Chris Croft
Tips of the Month – Archive


Customer Care Tip 11



       
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As important as the product or service itself

A customer service quiz for you

Why customers leave

Giving your name

The value of a customer

Why be nice?

Being an unofficial mystery shopper

Finding ways to delight your customers

A process for keeping it going

The role of management in customer service

An idea for how to deal with bad service

Here’s just a short idea on customer service.

We all know how important it is, in that it’s often the most annoying thing and the most noticeable thing when organisations don’t get it right. But should we as customers put up with bad service?

As you probably know, most people (allegedly 96%) don’t complain, they just quietly think about how they can go somewhere else next time. So the perpetrator of the bad service never gets to have any valuable self-improving feedback. Justice is not done!

On the other hand, getting to see their boss, or writing a letter, is often too much hassle - life’s too short as it is, and there must be better ways to spend 10 minutes than an unpleasant confrontation or a hot keyboard.

Questions are better than statements because they make the other person think.

So my latest approach is:...........

If you get bad service: ask them to rate themselves out of ten for customer service.

Whatever they say you win – if they think they are at 9 you can say “really, when you kept me waiting for 5 minutes and then said “If it’s not on the shelf then we haven’t got it? I’d like to see you at 5/10!””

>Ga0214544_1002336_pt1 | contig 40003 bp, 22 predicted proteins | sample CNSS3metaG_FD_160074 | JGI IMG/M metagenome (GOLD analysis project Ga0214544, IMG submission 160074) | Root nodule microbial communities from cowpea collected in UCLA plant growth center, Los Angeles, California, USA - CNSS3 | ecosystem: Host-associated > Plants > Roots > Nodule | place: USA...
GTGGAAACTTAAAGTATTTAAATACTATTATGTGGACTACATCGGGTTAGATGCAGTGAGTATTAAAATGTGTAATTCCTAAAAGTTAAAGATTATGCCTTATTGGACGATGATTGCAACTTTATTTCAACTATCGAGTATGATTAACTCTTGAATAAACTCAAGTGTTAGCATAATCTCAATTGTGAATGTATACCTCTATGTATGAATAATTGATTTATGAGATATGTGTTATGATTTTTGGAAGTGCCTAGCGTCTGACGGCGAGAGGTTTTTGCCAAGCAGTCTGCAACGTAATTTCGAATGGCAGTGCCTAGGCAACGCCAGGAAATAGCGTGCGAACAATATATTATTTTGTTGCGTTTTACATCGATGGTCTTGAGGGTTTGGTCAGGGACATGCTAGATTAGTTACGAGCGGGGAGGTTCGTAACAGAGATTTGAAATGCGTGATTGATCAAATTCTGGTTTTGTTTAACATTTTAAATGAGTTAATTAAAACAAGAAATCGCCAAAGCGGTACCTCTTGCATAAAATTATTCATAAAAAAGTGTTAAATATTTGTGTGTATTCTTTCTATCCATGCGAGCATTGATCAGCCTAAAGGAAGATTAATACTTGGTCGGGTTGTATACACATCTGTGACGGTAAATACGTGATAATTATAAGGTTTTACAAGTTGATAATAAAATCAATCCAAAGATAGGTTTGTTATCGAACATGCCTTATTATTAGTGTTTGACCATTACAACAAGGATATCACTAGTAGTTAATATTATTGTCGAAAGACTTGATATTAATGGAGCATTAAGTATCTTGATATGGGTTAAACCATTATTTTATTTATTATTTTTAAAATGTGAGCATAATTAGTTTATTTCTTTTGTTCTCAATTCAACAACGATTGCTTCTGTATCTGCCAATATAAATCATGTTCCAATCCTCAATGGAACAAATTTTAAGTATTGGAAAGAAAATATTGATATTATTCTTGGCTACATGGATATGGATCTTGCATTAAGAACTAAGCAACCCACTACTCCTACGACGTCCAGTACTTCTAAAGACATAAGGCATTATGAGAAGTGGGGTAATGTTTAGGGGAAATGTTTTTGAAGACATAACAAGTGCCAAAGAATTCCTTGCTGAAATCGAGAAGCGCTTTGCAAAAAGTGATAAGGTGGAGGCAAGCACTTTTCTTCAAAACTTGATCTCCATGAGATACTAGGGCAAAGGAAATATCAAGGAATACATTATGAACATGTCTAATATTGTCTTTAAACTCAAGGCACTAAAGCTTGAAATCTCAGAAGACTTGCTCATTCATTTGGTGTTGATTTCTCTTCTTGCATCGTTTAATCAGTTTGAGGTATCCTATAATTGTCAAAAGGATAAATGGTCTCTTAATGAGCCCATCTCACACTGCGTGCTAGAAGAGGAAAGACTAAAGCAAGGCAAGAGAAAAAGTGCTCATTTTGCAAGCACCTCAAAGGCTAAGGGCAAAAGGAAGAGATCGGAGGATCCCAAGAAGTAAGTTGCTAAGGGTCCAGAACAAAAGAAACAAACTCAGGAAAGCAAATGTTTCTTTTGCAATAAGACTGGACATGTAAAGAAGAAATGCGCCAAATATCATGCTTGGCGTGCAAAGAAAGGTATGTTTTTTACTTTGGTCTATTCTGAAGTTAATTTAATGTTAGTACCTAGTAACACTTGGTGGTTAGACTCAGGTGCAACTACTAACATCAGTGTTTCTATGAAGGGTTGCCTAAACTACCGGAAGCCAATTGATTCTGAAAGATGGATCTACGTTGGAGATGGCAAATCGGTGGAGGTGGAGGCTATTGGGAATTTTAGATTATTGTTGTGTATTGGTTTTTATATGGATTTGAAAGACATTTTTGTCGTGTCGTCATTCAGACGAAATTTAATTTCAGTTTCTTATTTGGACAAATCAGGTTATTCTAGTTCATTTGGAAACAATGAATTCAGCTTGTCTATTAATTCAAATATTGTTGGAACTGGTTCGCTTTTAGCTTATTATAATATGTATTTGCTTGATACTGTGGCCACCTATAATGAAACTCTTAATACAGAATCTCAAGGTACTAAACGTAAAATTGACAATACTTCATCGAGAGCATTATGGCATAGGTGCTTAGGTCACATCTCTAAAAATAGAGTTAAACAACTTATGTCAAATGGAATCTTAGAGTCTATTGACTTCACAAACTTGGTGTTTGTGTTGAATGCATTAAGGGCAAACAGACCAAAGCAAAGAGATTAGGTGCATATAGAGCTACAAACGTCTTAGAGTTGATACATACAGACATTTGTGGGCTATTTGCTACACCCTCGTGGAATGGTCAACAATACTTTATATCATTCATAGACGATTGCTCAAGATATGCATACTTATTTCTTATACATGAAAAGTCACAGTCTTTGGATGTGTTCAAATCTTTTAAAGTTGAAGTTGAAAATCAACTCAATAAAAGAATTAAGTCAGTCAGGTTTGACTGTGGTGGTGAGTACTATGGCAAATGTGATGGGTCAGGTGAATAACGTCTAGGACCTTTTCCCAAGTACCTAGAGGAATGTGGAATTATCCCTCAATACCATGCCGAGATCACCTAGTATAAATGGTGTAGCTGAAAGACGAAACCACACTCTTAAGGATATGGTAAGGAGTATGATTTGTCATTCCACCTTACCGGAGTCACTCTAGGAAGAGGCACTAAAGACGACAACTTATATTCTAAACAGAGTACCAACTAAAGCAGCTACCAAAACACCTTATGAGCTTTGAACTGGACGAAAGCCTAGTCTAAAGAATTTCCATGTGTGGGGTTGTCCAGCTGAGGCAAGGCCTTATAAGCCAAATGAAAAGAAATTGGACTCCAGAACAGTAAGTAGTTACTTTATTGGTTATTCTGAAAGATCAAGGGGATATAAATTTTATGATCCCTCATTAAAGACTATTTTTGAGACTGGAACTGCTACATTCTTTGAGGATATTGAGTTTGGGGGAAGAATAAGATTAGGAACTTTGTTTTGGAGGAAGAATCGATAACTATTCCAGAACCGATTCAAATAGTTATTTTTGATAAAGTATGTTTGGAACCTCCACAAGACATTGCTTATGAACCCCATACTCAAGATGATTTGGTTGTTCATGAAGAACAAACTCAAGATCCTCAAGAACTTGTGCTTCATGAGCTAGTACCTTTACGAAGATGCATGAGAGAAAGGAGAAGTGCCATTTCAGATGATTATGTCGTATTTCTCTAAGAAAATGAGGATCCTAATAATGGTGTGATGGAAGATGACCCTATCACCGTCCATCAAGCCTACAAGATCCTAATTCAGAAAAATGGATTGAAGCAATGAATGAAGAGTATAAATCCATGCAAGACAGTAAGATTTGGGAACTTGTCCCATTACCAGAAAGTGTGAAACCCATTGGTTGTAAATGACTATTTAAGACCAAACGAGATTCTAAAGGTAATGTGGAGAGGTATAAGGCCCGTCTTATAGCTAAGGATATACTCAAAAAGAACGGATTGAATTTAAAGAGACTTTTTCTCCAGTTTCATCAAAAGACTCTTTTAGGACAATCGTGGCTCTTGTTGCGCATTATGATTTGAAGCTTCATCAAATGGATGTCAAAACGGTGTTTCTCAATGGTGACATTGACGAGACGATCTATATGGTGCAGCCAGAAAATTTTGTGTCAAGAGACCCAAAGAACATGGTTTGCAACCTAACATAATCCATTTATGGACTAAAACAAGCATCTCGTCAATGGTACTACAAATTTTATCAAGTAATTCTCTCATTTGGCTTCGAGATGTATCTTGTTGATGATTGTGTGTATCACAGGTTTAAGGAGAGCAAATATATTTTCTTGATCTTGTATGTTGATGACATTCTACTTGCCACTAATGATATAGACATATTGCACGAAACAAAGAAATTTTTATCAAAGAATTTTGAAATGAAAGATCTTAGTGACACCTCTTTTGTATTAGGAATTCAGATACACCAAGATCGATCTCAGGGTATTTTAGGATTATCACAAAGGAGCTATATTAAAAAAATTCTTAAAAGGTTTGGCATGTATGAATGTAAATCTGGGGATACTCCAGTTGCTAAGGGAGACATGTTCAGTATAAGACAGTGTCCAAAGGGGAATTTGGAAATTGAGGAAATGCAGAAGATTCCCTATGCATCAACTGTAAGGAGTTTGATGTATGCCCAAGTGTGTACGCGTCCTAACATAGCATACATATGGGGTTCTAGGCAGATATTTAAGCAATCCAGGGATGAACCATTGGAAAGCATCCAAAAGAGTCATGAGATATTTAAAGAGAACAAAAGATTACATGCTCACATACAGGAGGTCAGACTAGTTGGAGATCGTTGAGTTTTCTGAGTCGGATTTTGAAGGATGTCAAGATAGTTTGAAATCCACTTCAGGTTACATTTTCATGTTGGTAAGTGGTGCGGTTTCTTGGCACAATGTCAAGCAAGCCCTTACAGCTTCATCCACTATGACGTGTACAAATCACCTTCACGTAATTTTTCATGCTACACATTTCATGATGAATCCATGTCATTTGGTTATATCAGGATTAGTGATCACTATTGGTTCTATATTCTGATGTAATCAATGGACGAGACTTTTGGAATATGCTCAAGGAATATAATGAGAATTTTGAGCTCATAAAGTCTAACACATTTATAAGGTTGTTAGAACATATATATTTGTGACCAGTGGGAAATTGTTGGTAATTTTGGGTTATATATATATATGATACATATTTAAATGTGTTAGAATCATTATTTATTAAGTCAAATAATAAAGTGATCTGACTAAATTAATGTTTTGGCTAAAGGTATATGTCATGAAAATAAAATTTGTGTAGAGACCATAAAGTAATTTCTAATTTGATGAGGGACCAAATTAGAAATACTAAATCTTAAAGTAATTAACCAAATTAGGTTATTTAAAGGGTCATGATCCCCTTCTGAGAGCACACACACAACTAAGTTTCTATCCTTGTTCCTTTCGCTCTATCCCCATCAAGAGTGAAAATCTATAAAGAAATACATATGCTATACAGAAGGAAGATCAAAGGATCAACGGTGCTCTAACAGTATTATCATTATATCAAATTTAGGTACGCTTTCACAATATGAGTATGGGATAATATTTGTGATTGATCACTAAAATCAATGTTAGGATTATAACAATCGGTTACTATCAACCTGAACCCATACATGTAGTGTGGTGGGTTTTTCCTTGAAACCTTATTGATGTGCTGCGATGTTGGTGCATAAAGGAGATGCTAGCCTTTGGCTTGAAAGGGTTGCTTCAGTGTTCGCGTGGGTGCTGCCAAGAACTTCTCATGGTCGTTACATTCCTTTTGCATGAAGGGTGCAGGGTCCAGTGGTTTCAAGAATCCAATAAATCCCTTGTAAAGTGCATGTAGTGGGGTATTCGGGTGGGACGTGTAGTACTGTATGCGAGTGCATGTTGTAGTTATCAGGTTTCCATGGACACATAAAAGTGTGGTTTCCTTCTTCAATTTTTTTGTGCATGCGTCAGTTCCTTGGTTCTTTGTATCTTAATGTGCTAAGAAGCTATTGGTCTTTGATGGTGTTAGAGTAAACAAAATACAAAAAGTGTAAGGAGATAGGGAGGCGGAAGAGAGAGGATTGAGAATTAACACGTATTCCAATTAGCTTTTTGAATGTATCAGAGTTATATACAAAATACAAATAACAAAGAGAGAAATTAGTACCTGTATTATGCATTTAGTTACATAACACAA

If they say 5 or 6 you can then ask them "do you think that's good enough?"
and once again, whatever they say you’ve got them.

Official health warning – there is a tiny risk that you’ll end up getting punched, so you might like to make sure that there’s a counter between you and them, and plenty of other people in the queue behind you.

By the way, in case you think I’m all talk, I did this recently, at reception of a large Council. The guy gave himself 5/10, and then said he thought that was good enough. I was there to run a course, so I was there all day, so later I phoned his boss and told him that his man on the desk thought 5/10 was good enough.

Was that a bit mean of me? No! We shouldn’t put up with poor service, particularly if the people know it’s poor (“5/10”) and in the long run we are helping the organisation when we tell them.

Onwards and upwards

CC

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